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Global CO2 emissions increase in 2019 but at a slower rate of only 0.6% due to lower coal production

A new annual report by the Global Carbon Project predicts that global CO2 emissions will increase by 0.6% in 2019. Despite the decrease in coal consumption, emissions continue to increase thanks to the strong growth in the use of natural gas and oil.

04/12/2019

Periodicodelaenergia.com

This is slower than in 2018. This lower growth rate is due to a substantial decline in coal use in the EU and the US, and slower growth in coal use in China and India compared to recent years. Lower economic growth has also contributed to this trend.

Atmospheric CO2 concentration averaged 407.4 parts per million in 2018 and is projected to increase by 2.2 ppm in 2019 (+1.8 to +2.6 ppm) to about 410 ppm.

“The weak growth in carbon dioxide emissions in 2019 was due to an unexpected decline in global coal use, but this fall was insufficient to overcome the solid growth in natural gas and oil consumption,” said Glen Peters, director of research at CICERO.

“The global commitments made in Paris in 2015 to reduce emissions are still not matched by proportionate actions,” said Peters, “despite political rhetoric and the rapid growth of low-carbon technologies such as solar and wind power, electric vehicles and batteries, global fossil CO2 emissions are likely to be more than 4% higher in 2019 than in 2015, when the Paris Accord was adopted.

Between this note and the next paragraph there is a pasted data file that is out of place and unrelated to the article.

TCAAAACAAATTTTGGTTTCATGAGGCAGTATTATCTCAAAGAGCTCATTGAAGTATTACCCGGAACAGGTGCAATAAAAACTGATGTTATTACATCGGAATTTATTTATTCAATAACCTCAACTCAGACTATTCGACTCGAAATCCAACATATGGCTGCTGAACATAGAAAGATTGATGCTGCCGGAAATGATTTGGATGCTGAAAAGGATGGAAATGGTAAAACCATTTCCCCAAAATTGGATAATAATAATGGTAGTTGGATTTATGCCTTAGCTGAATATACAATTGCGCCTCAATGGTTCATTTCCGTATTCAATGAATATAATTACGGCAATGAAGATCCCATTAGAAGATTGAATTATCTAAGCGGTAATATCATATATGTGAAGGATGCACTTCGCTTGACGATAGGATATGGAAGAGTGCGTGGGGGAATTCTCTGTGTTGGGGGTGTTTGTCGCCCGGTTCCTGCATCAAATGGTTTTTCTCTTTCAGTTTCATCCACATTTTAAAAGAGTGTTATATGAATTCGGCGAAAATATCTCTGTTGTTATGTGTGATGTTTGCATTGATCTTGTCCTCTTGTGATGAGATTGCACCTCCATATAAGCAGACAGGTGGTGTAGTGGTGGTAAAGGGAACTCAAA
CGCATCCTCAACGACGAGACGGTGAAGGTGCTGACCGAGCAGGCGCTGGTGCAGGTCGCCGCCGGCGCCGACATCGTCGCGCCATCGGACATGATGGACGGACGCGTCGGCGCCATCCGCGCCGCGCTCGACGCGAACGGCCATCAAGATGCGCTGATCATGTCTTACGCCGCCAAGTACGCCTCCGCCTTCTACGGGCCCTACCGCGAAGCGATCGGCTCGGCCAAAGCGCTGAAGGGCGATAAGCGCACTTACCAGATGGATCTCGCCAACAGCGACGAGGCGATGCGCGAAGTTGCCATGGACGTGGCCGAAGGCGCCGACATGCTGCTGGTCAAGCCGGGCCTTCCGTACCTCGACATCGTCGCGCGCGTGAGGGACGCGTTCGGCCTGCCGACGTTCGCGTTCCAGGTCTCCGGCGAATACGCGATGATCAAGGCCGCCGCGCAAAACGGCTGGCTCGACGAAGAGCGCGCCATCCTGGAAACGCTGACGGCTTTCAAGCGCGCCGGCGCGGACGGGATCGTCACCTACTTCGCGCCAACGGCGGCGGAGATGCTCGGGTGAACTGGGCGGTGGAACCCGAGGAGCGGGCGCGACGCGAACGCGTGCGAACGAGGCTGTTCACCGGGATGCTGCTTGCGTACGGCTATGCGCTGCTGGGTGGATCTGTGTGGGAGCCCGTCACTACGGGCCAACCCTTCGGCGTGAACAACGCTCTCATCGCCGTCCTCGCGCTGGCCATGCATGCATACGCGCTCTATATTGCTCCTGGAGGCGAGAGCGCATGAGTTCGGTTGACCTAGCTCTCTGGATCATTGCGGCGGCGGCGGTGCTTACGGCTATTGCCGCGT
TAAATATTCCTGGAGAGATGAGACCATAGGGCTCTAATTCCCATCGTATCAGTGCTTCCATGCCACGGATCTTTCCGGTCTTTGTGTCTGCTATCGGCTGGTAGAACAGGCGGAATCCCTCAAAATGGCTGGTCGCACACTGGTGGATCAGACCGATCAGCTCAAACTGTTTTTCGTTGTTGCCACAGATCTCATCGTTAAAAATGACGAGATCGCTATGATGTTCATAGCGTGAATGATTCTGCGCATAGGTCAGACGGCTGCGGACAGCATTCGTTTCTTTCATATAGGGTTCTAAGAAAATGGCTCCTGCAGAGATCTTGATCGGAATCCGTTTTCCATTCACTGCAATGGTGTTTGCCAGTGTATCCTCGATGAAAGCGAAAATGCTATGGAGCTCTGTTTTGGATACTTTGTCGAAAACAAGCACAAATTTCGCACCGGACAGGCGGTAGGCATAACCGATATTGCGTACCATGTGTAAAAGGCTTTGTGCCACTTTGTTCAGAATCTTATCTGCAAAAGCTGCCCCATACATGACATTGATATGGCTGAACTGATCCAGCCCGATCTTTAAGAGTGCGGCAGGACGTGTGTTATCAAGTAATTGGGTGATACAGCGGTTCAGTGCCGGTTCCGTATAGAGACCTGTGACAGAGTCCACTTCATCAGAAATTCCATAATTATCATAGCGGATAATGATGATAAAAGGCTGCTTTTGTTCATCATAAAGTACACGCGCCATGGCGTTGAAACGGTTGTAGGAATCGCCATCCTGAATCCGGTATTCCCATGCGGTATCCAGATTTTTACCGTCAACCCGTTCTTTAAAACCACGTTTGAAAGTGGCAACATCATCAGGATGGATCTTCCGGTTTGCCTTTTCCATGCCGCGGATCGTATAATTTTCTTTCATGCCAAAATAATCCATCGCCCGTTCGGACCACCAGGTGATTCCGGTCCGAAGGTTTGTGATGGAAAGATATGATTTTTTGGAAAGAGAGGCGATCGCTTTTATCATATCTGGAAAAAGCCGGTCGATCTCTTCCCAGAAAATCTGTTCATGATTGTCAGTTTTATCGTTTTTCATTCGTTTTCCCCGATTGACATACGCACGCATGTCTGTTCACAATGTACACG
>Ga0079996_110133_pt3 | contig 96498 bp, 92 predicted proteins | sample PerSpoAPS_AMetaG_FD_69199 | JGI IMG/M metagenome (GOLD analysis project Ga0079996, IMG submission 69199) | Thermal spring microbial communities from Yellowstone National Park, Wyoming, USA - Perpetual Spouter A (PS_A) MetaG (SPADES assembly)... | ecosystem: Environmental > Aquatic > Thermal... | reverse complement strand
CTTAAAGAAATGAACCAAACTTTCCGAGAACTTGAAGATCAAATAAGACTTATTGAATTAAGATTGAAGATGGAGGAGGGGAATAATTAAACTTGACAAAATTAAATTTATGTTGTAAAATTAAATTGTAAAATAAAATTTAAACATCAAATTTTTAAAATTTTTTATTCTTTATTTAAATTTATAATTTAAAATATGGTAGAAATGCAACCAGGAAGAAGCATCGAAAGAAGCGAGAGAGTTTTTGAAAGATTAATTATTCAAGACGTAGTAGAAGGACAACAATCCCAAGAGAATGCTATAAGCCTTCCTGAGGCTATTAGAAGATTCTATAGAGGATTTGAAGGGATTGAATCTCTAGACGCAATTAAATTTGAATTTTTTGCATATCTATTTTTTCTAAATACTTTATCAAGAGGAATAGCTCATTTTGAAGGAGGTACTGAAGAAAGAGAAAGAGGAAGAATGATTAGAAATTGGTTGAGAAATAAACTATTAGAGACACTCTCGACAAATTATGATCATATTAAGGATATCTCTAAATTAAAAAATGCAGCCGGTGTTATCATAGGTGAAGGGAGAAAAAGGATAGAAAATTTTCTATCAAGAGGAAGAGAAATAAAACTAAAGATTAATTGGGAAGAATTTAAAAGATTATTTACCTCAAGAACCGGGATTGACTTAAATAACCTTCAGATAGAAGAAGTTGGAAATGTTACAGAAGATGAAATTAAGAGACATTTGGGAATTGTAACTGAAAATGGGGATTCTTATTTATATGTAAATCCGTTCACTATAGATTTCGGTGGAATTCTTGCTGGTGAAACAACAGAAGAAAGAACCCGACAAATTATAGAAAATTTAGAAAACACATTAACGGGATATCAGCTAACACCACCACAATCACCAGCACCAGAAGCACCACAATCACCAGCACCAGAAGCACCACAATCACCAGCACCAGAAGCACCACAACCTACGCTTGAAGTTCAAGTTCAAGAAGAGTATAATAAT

According to IPCC report 1.5, limiting emissions between 420 billion and 570 billion tonnes of carbon dioxide would give the world’s governments the best chance of limiting global temperature rise to 1.5℃

In the EU, emissions have fallen steadily by -1.4% per year over the last decade and are projected to fall by 1.7% in 2019 (range: -3.4% to +0.1%). Despite a projected decline in coal use of around 10%, the growth in oil and natural gas consumption will cause the rate of emission reduction to be lower than in 2018 (-2.1%).

“Carbon dioxide emissions must fall dramatically if the world is to meet the ‘well below 2°C’ mark set in the Paris Agreement, and each year with rising emissions makes that goal even harder to achieve,” said Robbie Andrew, senior researcher at the CICERO Centre for International Climate Research in Norway.

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